Hundreds of local truckers threaten quasi-strike, saying job security and clean air aren't mutually exclusive
As a kid, Turcilo Caldera would climb into his father's big rig and accompany him on runs to the Port of Oakland. "He would sit me on his lap and show me how to drive," he remembered.
Originally from Nicaragua, Caldera came to California at age 5 and grew up in San Francisco's Excelsior District. Now 30, he too is a trucker.
Speaking by phone around 8:30pm on a recent Friday, on his way to Stockton to drop off a shipment, he recounted how he'd arrived at the port at 5am and waited in line until 8:30am, only to move to a different line to pick up a load. "I ended up leaving the terminal around 10," he said. That's when he started getting paid.
Companies pay by the load, regardless of the time it takes to wait in line. Caldera works 12 to 13 hours a day.
He recently became a member of the Port of Oakland Truckers Association. It's not a union, since truckers are classified as owner-operators rather than employees of the companies that hire them. Nevertheless POTA, which represents several hundred owner-operators, reflects the truckers' attempt to ban together for better working conditions.
Truckers never know what they're hauling, but it's safe to assume that major retailers — Walmart, IKEA — are expecting shipments in advance of a holiday shopping blitz. While some companies anticipate a bump in profits, POTA and hundreds of other port truckers are facing potential job loss come New Year's Day.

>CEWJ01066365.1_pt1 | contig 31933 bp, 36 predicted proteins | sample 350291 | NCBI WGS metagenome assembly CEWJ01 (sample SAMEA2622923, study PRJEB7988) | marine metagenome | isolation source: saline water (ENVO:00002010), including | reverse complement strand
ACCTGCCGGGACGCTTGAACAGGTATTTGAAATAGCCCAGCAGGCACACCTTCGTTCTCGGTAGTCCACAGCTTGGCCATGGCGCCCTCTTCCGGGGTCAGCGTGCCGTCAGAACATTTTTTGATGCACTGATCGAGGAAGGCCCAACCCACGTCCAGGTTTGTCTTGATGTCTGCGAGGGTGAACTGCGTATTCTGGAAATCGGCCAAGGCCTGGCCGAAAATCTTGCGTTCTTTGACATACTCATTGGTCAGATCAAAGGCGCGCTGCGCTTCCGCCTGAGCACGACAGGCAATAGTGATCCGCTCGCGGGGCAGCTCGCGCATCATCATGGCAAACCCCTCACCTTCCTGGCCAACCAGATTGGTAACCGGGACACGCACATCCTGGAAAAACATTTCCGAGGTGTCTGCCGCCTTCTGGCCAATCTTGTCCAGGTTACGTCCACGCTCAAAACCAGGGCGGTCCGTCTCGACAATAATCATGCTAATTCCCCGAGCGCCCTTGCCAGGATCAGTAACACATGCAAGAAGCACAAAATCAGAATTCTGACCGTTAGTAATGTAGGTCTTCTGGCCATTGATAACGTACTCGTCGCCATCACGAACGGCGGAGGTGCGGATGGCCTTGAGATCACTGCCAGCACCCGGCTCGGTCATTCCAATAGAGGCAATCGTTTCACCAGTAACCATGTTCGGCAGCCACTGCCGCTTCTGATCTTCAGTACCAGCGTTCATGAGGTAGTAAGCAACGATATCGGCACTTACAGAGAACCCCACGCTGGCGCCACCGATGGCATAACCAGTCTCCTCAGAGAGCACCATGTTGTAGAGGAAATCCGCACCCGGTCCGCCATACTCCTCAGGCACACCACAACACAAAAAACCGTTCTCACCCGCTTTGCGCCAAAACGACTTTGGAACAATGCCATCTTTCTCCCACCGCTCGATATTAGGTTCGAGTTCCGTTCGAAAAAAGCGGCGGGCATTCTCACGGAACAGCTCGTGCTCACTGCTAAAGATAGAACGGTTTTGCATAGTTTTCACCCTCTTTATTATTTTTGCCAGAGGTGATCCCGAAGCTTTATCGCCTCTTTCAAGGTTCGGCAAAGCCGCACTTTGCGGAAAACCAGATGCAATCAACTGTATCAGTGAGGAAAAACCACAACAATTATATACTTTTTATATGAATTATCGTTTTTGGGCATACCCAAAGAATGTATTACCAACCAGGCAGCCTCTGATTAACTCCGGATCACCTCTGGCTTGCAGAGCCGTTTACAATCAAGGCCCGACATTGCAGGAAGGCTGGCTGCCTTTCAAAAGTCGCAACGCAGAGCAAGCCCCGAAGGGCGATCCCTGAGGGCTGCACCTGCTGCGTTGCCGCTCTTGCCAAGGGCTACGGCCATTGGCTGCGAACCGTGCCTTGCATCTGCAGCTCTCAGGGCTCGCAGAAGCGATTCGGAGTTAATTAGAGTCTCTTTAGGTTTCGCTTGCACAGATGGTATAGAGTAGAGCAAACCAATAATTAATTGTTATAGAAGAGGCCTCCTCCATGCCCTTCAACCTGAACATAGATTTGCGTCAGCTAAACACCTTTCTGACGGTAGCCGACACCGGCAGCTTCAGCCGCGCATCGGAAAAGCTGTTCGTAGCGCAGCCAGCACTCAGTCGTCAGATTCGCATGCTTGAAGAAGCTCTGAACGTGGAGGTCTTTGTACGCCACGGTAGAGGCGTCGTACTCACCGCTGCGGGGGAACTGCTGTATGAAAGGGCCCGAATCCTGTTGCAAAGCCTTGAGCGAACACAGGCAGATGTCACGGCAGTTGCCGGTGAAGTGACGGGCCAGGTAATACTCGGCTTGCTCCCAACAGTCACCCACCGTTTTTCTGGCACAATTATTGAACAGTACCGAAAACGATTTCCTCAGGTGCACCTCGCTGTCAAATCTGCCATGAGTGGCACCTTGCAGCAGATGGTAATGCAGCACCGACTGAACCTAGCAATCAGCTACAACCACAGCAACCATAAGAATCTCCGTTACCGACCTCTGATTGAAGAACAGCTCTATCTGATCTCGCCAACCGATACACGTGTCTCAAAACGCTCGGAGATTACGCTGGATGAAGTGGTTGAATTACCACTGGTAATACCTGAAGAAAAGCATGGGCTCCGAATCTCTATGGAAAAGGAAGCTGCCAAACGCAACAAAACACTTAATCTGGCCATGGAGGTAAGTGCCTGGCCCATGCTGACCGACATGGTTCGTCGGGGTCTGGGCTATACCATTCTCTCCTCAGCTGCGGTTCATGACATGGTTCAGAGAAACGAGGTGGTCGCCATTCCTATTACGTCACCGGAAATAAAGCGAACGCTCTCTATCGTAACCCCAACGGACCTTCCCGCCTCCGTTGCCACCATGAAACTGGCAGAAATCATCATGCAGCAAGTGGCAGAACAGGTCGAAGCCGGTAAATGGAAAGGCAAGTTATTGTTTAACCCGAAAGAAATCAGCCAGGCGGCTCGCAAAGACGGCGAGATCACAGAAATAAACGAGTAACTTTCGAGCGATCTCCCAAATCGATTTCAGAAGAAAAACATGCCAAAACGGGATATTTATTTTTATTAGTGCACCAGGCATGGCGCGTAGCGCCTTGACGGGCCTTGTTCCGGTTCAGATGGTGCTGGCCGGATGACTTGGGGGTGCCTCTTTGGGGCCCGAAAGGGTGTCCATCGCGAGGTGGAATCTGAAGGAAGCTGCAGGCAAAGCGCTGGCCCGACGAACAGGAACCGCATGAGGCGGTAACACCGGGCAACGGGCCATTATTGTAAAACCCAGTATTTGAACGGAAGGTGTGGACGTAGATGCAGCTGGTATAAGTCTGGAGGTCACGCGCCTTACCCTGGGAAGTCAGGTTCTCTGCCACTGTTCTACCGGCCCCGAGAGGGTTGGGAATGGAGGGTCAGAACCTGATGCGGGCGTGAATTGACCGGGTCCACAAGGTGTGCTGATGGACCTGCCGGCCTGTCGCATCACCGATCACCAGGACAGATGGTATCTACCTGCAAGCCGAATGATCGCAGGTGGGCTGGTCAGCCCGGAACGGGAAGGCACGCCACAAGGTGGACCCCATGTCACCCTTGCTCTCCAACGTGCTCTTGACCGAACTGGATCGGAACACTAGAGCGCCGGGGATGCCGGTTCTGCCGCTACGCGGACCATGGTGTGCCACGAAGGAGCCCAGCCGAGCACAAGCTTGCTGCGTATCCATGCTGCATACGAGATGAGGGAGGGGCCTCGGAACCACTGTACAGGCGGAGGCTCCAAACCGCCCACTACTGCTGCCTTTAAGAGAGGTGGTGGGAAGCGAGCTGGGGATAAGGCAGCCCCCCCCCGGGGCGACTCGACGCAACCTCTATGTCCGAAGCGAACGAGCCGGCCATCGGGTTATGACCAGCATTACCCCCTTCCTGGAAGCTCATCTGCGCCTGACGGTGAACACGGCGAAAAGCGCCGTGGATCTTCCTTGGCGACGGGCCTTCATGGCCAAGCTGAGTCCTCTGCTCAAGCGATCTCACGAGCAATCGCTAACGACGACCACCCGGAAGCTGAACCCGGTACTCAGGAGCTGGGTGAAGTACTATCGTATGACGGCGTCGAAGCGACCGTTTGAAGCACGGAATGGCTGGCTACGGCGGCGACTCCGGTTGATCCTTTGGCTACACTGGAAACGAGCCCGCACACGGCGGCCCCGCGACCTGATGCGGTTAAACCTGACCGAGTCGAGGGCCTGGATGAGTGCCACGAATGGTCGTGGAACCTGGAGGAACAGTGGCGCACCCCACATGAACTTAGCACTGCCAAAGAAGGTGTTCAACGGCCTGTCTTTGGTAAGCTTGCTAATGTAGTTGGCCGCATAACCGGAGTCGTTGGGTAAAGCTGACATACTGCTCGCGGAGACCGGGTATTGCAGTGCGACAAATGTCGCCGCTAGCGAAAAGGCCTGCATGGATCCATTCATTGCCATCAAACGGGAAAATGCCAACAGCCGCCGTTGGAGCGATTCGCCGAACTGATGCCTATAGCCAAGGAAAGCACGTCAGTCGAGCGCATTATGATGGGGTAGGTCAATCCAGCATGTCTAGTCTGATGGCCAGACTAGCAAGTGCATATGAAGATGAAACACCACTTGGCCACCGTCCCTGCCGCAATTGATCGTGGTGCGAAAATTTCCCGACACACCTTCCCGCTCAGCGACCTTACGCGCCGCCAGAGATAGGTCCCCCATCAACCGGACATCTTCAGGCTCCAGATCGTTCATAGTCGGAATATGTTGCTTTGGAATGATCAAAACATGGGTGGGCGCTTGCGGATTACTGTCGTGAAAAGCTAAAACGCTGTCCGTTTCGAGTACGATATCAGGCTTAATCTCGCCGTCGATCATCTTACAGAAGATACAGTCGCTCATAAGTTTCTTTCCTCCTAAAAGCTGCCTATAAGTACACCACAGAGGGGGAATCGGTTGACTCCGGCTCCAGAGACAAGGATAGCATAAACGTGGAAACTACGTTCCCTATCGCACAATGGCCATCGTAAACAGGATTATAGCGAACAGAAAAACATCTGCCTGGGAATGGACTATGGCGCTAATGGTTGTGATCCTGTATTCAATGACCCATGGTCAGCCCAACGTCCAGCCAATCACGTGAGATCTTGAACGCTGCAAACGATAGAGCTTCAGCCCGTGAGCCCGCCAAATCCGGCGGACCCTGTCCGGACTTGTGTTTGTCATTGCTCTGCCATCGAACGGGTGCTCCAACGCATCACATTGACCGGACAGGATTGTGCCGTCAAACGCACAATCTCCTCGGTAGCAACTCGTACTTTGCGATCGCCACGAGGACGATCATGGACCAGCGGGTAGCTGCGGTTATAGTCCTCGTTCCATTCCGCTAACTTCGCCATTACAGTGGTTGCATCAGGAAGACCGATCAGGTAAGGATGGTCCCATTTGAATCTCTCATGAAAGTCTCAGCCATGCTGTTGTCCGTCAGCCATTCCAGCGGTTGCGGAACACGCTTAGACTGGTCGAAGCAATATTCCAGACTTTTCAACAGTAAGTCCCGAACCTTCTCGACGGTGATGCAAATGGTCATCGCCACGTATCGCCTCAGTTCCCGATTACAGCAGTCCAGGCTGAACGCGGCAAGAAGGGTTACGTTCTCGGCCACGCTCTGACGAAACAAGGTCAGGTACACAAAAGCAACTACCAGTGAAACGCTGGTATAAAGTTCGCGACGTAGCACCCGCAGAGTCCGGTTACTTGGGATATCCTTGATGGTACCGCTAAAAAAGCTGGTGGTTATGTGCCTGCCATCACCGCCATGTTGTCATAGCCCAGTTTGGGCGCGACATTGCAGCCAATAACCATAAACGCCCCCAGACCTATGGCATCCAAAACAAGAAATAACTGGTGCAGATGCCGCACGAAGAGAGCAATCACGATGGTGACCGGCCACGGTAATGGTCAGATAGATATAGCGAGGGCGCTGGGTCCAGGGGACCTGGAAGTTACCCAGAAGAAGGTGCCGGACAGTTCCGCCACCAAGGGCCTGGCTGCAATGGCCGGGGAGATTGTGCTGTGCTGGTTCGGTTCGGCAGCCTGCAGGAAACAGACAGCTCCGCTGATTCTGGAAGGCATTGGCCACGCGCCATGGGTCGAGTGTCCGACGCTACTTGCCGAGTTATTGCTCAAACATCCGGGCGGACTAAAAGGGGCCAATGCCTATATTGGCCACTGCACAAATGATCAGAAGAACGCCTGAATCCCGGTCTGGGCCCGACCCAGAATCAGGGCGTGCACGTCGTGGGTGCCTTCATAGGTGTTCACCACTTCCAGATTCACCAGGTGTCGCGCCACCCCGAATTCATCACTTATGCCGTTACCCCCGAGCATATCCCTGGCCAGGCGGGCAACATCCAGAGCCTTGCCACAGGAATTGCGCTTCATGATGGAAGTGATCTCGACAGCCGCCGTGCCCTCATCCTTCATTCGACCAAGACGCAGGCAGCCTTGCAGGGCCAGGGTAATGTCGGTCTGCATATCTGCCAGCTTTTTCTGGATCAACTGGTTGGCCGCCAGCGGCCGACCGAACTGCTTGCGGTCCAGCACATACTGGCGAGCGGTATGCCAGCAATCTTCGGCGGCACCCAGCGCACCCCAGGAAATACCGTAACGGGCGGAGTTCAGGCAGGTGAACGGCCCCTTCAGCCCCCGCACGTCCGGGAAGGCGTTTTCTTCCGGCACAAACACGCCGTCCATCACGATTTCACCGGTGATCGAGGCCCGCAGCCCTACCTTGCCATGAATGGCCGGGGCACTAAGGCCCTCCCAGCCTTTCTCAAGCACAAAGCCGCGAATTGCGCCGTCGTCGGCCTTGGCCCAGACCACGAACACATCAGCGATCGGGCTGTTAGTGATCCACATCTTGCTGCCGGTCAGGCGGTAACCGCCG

At a Nov. 22 meeting, POTA membership voted unanimously to begin a work stoppage at the port, starting Wednesday (11/27). "We don't want to stop working, we need to make a living," said Roberto Ruiz, a POTA member. "But this is the only thing they respond to."
On Jan. 1, 2014, when new clean air regulations go into effect, hundreds of independent truck drivers will lose work as their vehicles fall out of compliance. They can't afford to pay out of pocket for trucks that are compliant with new emission control regulations. Many face a tough time getting loans, and those who have dodged the bullet by securing a loan now find themselves in a worse financial crunch than before.
Many could be forced out of jobs completely. By the Port's estimates, around 80 percent of the roughly 6,000 registered to service the Port are set to be in compliance. POTA estimates 800 truckers could be impacted.
POTA's vote to stop work followed a series of meetings with Oakland Mayor Jean Quan and Deputy Mayor Sandré Swanson, as well as representatives from the Port and the California Air Resources Board (CARB) to try and hash out a solution.
In meetings, POTA asked city officials and CARB to identify funding to help those in danger of job loss retrofit their vehicles to comply with the clean-air regulations. They also proposed some solutions: They want fees billed to shipping customers for the time truckers must spend waiting in line for the loads they haul, to help offset the cost of buying and maintaining compliant trucks.
The Jan. 1 ban on older trucks is part of a broader effort to alleviate air pollution in surrounding West Oakland, where cancer and asthma rates are abnormally high. The Port's system of loading cargo shipments results in long lines idling for hours, leading to a chronic congestion problem that has fouled the air. Before the problem was addressed, "Ports were where old trucks went to die," explained Isaac Kos-Read, a Port of Oakland spokesperson. "Old trucks were the worst polluters on the road."
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